How a criminal offence is dealt with depends on the category it falls within.

There are 3 types of offences:

Summary Offences

The offences within this category can only be tried in the Magistrates’ Court. The only exception to this is when they are linked or associated with a more serious offence which has been sent to the Crown Court.

There are many offences that fall within this category. Almost all driving offences are summary only except for dangerous driving or offences whereby a fatality has occurred.

Common Assault, which is the least serious form of assault, involving minor injury is a summary only offence as are section 4 and 5 of the Public Order Act, involving offensive words or behaviour.

Summary offences normally carry a maximum sentence of 6 months imprisonment although certain offences such as Vehicle Interference have a lower maximum sentence of 3 month.

Either Way Offences

The offences within this category can be dealt with in the Magistrates’ Court or the Crown Court.

The range within this category is very wide in terms of the level of seriousness of offences.

Examples of Either Way offences are Theft, Burglary, Possession of Drugs, Possession with Intent to Supply Drugs, Affray, Assault Occasioning Actual Bodily Harm.

A person charged with an Either Way offence must first appear before a Magistrates’ Court where an indication of plea will be requested. The Magistrates’ Court will hear the facts of the case and decide where the case should be allocated for Trial or Sentence.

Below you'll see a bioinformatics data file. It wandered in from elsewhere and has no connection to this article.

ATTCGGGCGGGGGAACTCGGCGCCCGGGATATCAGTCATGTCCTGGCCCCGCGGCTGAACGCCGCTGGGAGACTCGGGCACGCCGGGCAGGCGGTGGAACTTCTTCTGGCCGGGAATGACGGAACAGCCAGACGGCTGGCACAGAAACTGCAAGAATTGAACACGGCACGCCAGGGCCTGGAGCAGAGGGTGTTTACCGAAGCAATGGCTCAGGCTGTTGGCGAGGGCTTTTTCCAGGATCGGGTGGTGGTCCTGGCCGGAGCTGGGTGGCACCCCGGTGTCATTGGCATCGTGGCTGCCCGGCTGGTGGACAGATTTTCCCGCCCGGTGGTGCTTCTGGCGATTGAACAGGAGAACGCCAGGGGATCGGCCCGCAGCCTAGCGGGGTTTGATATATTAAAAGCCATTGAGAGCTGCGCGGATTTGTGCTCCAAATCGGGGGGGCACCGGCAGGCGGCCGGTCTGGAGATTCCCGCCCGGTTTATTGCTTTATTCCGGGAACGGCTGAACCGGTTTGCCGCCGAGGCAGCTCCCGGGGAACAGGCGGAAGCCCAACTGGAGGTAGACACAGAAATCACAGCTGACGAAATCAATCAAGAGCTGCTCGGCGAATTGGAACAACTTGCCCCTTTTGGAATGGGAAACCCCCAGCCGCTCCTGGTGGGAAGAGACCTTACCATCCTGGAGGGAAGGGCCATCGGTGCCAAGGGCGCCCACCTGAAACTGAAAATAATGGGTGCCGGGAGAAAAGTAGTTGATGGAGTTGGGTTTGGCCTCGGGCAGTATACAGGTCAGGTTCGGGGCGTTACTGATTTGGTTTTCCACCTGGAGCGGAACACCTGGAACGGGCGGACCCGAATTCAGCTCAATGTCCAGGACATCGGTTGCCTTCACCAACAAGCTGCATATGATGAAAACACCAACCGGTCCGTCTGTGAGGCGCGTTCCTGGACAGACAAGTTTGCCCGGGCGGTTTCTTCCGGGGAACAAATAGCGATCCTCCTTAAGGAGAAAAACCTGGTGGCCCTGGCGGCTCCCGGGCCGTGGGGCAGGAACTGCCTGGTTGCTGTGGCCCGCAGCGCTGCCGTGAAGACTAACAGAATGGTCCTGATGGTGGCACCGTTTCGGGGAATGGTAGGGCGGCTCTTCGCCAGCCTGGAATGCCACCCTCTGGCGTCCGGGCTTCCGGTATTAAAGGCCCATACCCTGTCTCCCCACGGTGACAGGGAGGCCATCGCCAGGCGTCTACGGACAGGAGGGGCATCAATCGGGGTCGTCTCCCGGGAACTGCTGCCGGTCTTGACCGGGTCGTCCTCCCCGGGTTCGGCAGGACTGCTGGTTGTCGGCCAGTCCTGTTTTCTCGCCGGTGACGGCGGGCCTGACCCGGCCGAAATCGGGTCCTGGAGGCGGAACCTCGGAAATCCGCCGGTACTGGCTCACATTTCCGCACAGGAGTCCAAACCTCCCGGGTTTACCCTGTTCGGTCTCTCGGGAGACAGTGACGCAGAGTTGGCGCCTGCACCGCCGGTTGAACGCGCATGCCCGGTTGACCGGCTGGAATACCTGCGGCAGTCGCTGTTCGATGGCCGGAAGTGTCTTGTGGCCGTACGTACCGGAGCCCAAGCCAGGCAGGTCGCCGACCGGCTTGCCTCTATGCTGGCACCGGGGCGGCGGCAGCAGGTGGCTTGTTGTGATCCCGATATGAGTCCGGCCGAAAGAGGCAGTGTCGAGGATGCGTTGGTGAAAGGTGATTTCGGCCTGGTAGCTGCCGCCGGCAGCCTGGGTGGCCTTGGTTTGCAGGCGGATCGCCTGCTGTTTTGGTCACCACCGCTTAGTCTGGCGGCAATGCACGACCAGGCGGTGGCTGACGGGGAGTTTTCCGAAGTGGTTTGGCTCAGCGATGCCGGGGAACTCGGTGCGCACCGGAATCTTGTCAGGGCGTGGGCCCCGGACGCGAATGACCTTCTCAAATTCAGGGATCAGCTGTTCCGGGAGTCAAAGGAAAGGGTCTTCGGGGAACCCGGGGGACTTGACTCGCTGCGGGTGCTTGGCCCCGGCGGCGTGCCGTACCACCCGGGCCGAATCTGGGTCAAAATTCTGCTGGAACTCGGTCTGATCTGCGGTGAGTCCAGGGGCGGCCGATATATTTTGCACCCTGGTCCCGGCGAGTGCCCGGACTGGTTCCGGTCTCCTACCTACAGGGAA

If, on the facts of a case, the Magistrates are of the opinion that their sentencing powers are insufficient (if there is one either way offence then the maximum is 6 months, if there are 2 or more then the maximum is 12 months) then they will decline jurisdiction and allocate the case to the Crown Court.

If, on the facts of a case, the Magistrates’ are of the opinion that their sentencing powers are sufficient then the case is allocated to the Magistrates’ Court. However, a Defendant is then given the option of electing for the case to proceed to the Crown Court in any event. This is a balancing act and requires careful consideration as there can be tactical and financial considerations to be taken into account and specialist legal advice on all the circumstances is required.

Indictable Only Offences

Indictable only offences are the most serious offences and can only be dealt with in the Crown Court.

A person charged with an offence in this category must first appear before the Magistrates’ Court however the case will be immediately sent to the Crown Court to be dealt with by a Judge. If the case proceeds to a trial, the Jury will decide on a person’s innocence or guilt. It is always for the Judge to pass sentence.

Examples of Indictable only offences are Murder, Manslaughter, Robbery and Rape.

Nb. This guide is intended to give general information only and not intended to be used as the basis upon which Advice is given nor should it be relied upon as giving advice specific to a case or individual and Lawtons do not accept liability for anyone using this guide. Should you require specific advice in connection with a real case or situation, please contact us immediately so that we can provide specific Advice